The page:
A video grab shows a military vehicle stationed on the Turkmen side of the Turkmen-Afghan border in December 2021.

Turkmen border guards were reportedly involved in a sustained exchange of fire with Taliban forces on January 3, the first known time the two have been in a shoot-out.

The facts of the incident are coming from the Afghan side, but the story thus far is amazing if for no other reason that Turkmen forces reportedly fired into Afghanistan.

According to Helal Balkhi, head of the Taliban’s Information Department in the northern Jowzjan Province, it was Turkmen border guards who started shooting and the incident came after Turkmen troops shot and killed an Afghan civilian in the same area several days earlier.

The Turkmen side has not commented on the incident and is unlikely to do so considering precedent. The Turkmen government and state media always go to great lengths to avoid reporting any bad news concerning Turkmenistan.

A stretch of the Turkmen-Afghan border. The secretive Turkmen government reveals little of what happens in its borderlands.
A stretch of the Turkmen-Afghan border. The secretive Turkmen government reveals little of what happens in its borderlands.

An example is Turkmen officials clinging to their absurd claim that the country has not had a single case of coronavirus, despite considerable evidence to the contrary.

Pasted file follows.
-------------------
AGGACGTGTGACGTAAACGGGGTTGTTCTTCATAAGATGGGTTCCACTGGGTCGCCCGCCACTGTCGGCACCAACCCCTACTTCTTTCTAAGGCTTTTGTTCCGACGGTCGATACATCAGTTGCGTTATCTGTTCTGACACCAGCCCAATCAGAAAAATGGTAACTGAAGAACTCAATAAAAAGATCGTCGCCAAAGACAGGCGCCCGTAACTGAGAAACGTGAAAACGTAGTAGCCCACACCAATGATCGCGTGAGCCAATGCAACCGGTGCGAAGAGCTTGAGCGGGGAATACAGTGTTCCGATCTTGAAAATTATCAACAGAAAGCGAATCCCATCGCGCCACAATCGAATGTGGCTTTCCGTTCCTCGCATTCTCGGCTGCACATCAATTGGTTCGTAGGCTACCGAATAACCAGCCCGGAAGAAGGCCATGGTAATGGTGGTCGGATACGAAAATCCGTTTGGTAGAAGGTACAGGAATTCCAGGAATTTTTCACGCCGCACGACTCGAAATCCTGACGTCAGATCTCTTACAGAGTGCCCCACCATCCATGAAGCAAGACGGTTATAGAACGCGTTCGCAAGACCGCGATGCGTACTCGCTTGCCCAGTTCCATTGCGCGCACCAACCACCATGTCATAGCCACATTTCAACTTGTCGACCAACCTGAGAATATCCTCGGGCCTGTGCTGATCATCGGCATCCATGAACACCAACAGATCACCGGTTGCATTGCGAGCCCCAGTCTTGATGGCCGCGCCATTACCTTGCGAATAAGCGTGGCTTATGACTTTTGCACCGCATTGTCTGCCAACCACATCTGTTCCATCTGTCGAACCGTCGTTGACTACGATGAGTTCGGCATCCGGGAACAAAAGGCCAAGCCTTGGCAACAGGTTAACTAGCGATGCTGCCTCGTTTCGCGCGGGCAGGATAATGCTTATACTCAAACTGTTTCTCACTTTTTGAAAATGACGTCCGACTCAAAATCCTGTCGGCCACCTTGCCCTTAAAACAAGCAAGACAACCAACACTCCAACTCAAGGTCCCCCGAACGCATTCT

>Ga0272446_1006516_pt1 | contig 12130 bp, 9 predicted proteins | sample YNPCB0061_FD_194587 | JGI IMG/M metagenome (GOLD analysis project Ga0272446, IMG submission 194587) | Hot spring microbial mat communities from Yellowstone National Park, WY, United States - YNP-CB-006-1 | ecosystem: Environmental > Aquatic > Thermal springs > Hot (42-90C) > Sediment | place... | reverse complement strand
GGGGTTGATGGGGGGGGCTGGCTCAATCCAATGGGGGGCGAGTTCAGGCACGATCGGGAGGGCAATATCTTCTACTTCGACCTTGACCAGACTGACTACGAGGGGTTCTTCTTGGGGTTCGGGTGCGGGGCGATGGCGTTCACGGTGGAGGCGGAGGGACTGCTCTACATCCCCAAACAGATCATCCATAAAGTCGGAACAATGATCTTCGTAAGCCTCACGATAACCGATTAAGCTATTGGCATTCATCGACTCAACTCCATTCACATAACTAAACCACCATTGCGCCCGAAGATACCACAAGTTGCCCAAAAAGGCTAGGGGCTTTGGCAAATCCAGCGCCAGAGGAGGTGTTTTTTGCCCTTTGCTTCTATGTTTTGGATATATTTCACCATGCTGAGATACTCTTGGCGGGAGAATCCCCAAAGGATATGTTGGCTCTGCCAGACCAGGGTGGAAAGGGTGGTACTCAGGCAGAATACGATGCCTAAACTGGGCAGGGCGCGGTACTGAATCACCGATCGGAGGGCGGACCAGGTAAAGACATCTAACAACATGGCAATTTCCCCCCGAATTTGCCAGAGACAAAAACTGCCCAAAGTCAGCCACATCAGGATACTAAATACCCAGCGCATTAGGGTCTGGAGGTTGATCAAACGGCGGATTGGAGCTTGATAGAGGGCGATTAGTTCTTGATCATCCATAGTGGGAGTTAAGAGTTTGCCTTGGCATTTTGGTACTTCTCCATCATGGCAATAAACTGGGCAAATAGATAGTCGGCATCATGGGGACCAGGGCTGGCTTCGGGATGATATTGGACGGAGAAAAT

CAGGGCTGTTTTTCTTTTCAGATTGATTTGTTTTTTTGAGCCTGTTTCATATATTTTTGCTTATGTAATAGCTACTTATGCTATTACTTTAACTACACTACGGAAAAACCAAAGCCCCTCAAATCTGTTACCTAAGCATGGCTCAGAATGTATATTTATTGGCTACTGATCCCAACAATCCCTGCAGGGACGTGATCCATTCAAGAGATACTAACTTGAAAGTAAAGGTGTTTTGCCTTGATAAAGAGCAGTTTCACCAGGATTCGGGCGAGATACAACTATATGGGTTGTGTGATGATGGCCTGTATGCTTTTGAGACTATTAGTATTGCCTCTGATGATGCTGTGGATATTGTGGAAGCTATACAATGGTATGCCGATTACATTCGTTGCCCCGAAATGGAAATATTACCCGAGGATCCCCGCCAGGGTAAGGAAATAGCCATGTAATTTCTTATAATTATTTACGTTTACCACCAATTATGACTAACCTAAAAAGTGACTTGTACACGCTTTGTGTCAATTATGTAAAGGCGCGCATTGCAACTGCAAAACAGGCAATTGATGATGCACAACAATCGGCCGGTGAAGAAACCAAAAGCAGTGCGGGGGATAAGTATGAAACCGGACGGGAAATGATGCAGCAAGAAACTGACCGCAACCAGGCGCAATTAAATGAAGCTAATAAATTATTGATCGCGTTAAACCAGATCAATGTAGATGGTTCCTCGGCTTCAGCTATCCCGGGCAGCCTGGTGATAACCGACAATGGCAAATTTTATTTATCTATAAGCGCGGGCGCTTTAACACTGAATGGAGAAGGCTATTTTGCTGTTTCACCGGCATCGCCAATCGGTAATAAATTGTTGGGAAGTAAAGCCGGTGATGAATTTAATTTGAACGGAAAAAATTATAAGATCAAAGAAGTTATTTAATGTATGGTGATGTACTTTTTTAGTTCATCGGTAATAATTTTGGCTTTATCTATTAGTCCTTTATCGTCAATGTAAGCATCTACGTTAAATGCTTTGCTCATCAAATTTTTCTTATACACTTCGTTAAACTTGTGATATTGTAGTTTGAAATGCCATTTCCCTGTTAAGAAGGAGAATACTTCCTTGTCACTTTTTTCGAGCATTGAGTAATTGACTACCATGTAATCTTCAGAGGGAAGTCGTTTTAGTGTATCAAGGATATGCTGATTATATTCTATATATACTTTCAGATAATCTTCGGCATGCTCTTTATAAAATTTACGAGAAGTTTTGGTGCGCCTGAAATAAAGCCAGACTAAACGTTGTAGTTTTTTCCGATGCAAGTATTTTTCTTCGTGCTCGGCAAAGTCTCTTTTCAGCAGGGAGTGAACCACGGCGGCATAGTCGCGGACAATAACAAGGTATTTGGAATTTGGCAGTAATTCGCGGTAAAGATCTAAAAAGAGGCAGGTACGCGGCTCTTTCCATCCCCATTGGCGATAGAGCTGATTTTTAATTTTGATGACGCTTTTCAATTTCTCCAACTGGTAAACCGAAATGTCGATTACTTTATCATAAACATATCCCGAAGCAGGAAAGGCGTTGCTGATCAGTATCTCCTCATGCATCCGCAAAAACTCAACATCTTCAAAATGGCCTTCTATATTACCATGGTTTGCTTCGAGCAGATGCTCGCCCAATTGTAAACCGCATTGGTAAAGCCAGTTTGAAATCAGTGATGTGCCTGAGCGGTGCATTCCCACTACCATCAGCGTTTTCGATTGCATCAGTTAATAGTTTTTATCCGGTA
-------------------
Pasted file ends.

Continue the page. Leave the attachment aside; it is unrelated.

Violent events along the border with Afghanistan fall into the same category.

Three Turkmen border guards were killed along the Afghan border in February 2014 and three Turkmen soldiers were killed in May of that year.

The only source for that information came from Afghan villagers and, in those cases, there was never any mention of Turkmen forces opening fire to defend themselves.

In recent years Taliban fighters have been chased to the Turkmen border by Afghan government troops and Afghan government troops were also forced to the Turkmen border by Taliban fighters, and every time Turkmen border guards told them they could not enter Turkmenistan. But there were no reports that Turkmen troops ever used their weapons.

Turkmen officials and state media have never commented on those encounters with forces from Afghanistan.

The only incident along the Afghan border when Turkmen troops seem to have opened fire happened in May 2018 when some were reportedly involved in an exchange of fire that left 25 Turkmen dead.

That appears to have involved a militant group or drug smugglers who were not part of the Taliban.

Turkmen officials and state media did not mention that incident, either.